Could access to BT’s 4G and 5G service be coming to a lamppost near you?

Concessions agreements between mobile carriers and local authorities are used to locate small cells.(Getty Images)

BT, formerly British Telecom, wants greater access to deploy 4G and 5G outdoor wireless services in urban centers across the U.K. It proposes ending exclusive concessions agreements between individual mobile carriers and local authorities that own the closed-circuit television columns and lampposts that are used to locate mobile network equipment such as small cells.

Under the concessions model, a mobile carrier has exclusive access to street infrastructure owned by local authorities. If another carrier wants to use the same structure, it pays a fee to the provider whose agreement is already in place.

Paul Ceely, director of network strategy with the BT Group, said in a statement: “While the concessions model made sense in the early 2010s when it first came into common use, the market and regulatory landscape have changed, and it’s become clear that exclusivity agreements act as a barrier to further 4G and 5G investments.”


Like this story? Subscribe to FierceWireless!

The Wireless industry is an ever-changing world where big ideas come along daily. Our subscribers rely on FierceWireless as their must-read source for the latest news, analysis and data on this increasingly competitive marketplace. Sign up today to get wireless news and updates delivered to your inbox and read on the go.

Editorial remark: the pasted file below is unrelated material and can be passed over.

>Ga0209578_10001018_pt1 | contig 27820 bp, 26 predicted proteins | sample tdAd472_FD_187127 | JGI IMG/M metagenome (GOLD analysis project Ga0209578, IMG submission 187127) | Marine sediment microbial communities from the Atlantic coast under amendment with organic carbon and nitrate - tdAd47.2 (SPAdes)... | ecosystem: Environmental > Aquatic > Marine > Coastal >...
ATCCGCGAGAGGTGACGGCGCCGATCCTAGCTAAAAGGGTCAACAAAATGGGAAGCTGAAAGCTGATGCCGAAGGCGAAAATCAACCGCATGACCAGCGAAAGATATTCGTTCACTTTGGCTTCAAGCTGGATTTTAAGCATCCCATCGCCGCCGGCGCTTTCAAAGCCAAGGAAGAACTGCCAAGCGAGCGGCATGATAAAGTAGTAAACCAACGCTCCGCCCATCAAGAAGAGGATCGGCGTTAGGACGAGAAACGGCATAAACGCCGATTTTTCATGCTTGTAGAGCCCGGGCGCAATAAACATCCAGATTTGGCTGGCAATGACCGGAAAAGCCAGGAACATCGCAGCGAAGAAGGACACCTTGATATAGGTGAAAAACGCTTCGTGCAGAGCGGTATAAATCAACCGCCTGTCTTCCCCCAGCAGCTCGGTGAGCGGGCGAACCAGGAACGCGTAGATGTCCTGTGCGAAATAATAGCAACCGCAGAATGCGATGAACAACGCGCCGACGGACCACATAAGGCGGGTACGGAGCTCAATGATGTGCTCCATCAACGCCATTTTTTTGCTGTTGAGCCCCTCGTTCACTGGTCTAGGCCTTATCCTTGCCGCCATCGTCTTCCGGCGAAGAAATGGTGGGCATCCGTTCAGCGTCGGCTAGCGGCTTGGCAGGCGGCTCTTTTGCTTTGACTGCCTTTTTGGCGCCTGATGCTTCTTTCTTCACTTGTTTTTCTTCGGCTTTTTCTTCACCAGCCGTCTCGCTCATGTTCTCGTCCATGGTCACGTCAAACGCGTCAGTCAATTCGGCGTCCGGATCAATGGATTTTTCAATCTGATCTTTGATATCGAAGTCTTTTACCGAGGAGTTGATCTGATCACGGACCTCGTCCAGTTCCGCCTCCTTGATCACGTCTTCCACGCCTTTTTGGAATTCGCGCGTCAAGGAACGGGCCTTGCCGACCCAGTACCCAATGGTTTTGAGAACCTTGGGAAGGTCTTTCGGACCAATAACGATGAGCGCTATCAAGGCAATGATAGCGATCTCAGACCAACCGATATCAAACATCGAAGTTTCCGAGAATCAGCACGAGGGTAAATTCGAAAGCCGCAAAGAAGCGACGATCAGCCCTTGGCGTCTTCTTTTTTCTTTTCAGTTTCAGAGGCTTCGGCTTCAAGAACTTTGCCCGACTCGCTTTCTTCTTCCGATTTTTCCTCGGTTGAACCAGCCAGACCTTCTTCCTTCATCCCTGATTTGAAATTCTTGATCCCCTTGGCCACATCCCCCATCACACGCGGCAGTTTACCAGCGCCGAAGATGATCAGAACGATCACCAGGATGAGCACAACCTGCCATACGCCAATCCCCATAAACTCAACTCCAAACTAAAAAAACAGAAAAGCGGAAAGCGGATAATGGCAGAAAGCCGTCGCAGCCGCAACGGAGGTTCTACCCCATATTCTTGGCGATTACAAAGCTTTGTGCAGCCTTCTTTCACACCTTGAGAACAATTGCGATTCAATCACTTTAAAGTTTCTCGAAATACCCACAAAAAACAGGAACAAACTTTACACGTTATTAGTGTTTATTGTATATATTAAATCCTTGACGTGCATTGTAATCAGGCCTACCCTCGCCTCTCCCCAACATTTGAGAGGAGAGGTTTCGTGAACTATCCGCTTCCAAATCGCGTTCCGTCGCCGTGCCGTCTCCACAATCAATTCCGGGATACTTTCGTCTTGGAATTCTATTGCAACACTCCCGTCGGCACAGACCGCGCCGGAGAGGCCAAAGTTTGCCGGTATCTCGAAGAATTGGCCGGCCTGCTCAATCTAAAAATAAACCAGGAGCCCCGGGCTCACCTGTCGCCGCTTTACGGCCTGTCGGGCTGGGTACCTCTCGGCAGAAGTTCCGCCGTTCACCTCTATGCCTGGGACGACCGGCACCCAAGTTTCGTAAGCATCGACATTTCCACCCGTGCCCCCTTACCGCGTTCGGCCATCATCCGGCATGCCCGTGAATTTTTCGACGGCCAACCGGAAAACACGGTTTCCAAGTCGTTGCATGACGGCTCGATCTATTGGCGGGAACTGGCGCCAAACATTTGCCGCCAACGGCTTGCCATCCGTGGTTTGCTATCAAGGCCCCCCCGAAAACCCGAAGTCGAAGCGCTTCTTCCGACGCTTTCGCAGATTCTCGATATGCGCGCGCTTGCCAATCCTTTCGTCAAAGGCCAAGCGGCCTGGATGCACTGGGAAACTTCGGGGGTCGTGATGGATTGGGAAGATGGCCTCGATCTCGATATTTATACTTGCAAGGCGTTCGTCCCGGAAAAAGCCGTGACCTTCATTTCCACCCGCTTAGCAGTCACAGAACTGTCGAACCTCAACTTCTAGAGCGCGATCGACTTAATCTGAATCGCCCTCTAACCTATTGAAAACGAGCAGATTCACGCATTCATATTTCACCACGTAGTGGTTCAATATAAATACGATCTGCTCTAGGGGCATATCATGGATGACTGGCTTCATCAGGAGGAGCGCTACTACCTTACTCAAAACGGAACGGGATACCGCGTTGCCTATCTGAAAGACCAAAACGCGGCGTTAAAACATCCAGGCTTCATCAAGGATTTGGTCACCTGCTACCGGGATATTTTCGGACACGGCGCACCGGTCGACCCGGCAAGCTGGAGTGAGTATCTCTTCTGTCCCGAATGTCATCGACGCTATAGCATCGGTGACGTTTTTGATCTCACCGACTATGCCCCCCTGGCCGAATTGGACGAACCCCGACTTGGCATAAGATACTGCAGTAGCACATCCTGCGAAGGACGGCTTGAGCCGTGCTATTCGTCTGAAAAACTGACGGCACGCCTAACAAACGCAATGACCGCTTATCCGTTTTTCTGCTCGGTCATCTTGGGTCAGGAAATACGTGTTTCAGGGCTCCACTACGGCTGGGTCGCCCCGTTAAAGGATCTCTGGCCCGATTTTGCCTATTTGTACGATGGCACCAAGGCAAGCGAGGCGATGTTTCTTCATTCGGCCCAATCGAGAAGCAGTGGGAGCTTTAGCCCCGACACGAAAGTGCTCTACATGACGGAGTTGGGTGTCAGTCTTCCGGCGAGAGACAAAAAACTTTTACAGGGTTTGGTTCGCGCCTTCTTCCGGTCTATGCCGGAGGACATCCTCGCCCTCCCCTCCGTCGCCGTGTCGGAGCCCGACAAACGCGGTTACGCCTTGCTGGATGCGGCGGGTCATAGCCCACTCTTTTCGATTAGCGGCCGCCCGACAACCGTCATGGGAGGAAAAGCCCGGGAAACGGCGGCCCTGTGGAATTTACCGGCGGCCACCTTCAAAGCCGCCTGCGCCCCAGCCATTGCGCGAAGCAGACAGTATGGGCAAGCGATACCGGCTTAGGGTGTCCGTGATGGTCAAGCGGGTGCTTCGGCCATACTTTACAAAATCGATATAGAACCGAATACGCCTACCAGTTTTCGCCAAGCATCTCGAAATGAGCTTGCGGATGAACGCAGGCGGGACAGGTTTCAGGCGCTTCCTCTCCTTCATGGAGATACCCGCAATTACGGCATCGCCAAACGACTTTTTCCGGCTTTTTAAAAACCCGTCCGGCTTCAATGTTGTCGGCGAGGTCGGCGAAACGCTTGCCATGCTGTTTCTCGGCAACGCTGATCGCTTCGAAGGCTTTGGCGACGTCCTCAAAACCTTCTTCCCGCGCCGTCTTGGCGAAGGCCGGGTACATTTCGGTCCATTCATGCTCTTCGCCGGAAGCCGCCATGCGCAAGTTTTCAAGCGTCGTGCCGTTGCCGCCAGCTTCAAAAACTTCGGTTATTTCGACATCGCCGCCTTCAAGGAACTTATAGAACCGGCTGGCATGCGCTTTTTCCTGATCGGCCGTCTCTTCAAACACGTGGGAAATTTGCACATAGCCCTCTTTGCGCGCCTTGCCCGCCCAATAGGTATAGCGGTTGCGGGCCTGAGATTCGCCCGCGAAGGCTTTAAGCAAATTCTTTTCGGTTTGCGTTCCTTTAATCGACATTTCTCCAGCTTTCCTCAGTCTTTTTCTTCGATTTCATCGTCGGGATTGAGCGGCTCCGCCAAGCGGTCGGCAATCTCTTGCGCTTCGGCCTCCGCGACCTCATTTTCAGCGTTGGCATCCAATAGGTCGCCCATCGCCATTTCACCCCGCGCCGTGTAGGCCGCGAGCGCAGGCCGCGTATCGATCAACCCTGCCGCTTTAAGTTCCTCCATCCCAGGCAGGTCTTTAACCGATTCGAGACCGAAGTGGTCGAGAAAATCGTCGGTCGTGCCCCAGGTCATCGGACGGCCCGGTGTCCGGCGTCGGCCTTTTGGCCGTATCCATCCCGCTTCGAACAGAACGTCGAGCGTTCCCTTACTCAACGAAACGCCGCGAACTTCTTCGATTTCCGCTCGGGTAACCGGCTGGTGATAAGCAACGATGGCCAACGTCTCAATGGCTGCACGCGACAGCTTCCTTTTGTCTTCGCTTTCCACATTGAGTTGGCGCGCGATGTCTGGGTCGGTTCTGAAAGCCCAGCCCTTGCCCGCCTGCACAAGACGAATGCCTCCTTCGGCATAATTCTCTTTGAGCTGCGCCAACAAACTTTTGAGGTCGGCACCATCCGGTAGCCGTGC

BT benefits from such arrangements, but it’s offering to end its agreements in the hope that other localities and carriers will follow suit and adopt a model in which all operators have equal access for one flat fee. BT said this would provide greater incentive for mobile carriers to improve coverage.

Similar proposals have faced pushback elsewhere. In the US, the Federal Communications Commission issued an order limiting local authorities’ ability to regulate the deployment of 5G small cell equipment. Mayor Ted Wheeler of Portland, Oregon, spoke against it. "The federal government has made something of a land grab against local infrastructure, like telephone poles, where these wireless nodes will be connected," he said.

RELATED: Operators face local opposition to 5G small cell deployments

Meanwhile, Baton Rouge’s Business Report said that AT&T had found a loophole in a similar 2017 ordinance and began drilling into sidewalks to install their own structures.

Nevertheless, many authorities in the U.K. support BT’s proposal, including Henry Kippin, Director of Public Service Reform at the West Midlands Combined Authority.

Suggested Articles

The NTIA's Institute for Telecommunication Sciences released final test reports on Thursday to commercial entities that participated in spectrum sharing…

With a final decision reportedly expected next week on T-Mobile and Sprint’s proposed $26.5 billion merger, MoffettNathanson analysts indicated a "no deal…

Qualcomm plans to fight back after the European Commission on Thursday slapped the chip maker with a $272 million fine for what competition authorities called…